The Paramount Theatre is one of the finest remaining examples of Art Deco design in the
United States. Designed by renowned San Francisco architect Timothy L. Pflueger and completed in late 1931.
It was one of the first depression-era buildings to incorporate and integrate the work of numerous creative artists into its architecture and is particularly noteworthy for its successful orchestration of the various artistic disciplines into an original and harmonious whole.
After its initial brief blaze of "movie palace" glory in the 1930's, this remarkable auditorium suffered three decades of neglect and decline until its rescue by the Oakland Symphony, the City of Oakland and numerous private donors. The building was purchased by the Board of Directors of the Oakland Symphony Orchestra Association in 1972. A painstaking and authentic restoration was completed in 1973 and the theatre was entered in the National Register of Historic Places on August 14th of that year. The Paramount Theatre became a California Registered Historic Landmark in 1976, and on May 5, 1977, was declared a National Historic Landmark.
Restored to its original splendor, meticulously maintained, and fully upgraded to modern technical standards, the Paramount now serves all the arts. The Paramount Theatre is the home of the Oakland East Bay Symphony as well a year-round schedule of popular music concerts, variety shows, theatre, and - of course - movies.
Built in 1925 in the Late Beaux-Arts style of architecture, the Latham building evokes a period of classical Roman Architecture. The 14-story, 130,000 square foot building offers extraordinary art deco detailing, and consists exclusively of professional offices suites.
Latham serves a dynamic niche by catering to the unique growth needs of non-profit organizations and professional offices. Specifically, Latham accommodates expansion with offices ranging from 250 to 15,000 square feet. Large suites with incredible lighting and open views make Latham a first-rate office facility.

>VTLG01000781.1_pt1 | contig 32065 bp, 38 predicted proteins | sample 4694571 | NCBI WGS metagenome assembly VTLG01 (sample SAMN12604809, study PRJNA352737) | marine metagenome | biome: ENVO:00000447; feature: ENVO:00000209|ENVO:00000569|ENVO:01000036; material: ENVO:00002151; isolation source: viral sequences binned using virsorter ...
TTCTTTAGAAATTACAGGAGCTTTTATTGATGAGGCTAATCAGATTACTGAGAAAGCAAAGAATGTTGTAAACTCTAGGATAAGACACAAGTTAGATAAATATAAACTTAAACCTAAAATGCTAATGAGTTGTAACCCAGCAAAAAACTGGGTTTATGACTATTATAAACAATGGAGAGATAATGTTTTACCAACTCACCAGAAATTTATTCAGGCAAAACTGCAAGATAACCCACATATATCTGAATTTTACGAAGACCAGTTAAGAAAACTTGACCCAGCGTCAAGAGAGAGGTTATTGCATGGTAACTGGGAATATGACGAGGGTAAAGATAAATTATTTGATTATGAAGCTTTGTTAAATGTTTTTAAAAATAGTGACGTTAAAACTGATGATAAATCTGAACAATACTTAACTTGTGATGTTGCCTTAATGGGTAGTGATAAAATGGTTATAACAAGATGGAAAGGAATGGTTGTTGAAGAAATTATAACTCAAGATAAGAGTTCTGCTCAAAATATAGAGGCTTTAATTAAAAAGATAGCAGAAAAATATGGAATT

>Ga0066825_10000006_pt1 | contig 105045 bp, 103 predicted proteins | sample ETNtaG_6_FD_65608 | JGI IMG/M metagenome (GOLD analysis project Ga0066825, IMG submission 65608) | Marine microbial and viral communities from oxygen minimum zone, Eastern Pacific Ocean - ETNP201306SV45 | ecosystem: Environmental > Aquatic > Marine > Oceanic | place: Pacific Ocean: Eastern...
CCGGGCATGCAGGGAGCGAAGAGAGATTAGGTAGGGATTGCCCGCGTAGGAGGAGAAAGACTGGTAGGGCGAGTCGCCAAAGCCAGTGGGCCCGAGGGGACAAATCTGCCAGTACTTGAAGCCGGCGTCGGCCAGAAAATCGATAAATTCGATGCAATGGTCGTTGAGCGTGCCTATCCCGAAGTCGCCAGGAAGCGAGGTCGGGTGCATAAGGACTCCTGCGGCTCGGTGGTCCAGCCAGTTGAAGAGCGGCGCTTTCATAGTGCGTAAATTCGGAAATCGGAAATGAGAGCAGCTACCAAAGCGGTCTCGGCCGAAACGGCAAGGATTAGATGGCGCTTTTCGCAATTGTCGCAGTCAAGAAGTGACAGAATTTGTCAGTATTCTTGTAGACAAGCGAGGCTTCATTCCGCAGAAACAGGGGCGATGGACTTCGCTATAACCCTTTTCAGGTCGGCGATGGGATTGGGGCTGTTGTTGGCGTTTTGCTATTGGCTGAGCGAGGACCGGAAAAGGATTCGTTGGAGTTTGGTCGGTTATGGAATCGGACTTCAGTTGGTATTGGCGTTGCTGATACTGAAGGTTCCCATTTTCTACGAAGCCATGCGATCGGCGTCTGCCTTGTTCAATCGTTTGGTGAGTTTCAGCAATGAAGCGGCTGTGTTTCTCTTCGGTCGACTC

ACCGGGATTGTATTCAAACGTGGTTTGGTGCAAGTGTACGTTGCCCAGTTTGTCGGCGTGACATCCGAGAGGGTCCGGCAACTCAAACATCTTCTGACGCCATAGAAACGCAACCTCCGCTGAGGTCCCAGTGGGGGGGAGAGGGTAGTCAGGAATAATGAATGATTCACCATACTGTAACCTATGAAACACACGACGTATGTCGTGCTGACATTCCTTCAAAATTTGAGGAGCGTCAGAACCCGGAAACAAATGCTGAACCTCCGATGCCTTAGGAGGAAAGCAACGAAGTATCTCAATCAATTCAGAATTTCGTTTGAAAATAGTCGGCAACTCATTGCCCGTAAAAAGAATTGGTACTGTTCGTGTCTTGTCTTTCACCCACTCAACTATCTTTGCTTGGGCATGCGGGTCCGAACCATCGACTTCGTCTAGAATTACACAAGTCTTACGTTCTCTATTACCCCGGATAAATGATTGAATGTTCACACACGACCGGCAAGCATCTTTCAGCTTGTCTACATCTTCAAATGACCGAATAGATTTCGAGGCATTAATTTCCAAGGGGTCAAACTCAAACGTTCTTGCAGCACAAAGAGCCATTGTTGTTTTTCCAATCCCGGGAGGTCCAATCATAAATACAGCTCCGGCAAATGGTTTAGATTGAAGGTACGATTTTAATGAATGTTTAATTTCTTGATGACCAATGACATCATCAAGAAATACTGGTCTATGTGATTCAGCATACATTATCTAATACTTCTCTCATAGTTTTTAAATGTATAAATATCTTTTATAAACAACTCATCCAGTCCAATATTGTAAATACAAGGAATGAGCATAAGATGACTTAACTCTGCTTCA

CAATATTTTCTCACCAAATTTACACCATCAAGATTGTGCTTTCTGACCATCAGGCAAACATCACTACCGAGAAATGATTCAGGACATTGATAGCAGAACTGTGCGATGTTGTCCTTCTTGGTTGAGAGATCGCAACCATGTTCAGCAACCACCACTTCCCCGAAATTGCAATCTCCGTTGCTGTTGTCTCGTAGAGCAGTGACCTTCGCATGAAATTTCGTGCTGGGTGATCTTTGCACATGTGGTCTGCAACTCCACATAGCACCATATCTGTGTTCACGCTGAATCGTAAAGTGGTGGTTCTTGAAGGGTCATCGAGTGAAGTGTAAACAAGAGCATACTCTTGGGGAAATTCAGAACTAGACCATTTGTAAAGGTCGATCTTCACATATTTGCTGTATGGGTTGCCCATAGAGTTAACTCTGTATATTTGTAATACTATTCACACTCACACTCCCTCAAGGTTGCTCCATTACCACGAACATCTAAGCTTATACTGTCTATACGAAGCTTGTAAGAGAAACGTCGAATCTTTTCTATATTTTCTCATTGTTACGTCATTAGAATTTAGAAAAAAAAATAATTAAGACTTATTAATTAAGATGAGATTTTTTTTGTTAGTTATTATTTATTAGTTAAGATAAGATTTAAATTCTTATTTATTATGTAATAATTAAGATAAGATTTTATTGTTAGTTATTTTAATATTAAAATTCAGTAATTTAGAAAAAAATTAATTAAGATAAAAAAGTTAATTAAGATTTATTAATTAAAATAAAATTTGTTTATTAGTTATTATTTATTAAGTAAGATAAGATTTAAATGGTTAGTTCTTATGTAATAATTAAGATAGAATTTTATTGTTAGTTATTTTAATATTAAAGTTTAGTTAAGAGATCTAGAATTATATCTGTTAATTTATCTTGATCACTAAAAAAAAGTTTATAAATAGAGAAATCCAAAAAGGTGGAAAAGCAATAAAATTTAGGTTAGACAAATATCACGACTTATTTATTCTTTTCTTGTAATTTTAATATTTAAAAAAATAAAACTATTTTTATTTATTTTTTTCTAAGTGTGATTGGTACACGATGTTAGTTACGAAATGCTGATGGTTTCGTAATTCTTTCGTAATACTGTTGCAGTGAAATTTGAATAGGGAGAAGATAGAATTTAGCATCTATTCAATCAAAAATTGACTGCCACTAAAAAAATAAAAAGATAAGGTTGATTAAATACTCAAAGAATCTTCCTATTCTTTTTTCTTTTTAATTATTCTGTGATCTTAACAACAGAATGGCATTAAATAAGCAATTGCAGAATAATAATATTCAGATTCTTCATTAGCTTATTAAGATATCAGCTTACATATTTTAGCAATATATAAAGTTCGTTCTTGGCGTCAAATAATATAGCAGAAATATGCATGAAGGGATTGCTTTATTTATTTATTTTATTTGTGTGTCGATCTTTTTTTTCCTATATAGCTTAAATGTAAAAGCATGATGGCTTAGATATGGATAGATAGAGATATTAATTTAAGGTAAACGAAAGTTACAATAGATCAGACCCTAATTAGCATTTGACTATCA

Historically, Latham has been the scene of some notable events. Most markedly, the property was the scene of the Oakland General Strike of 1946, when over 100,000 workers across industries banned together to protest poor working conditions. In December of 2008 a crew of labor organizers and artist gathered at Latham to reenact the historical protest. Latham also hosts quarterly art exhibits.
Located near the intersection of Broadway and Telegraph Avenue, Latham is nestled between the high-rise buildings of City Center, and the burgeoning Uptown arts and entertainment district. Latham is just a block away from the 19th Street Bart Station.
After closing its doors forty-three years ago, the Fox Theater is reopened in February 2009 with a run of performances by world-reknowned acts. The $75mm renovation project features a
state-of-the-art theater with flexible capacity
from 1,500 to 2,800.
The FOX theater's wrap around building is the permanent home of the Oakland School for the Arts, a tuition-free charter school dedicated to artistic and academic excellence. By night, the theater offers premier ground floor bars and restaurants that open out to a courtyard of trees, benches, and newly widened sidewalks. The theater itself serves as the flagship live music venue for Another Planet Entertainment, well known for bringing outstanding live entertainment to the Greek Theatre, The Independent, Paramount Theatre, Oracle Arena and other popular Bay Area venues. The reopening of the FOX theater has spurred a slew of new developments in the Uptown District. The FOX Theater, with it's breathtaking architecture is a centerpiece of the neighborhood and truly a financial anchor of the newly revitalized Uptown District.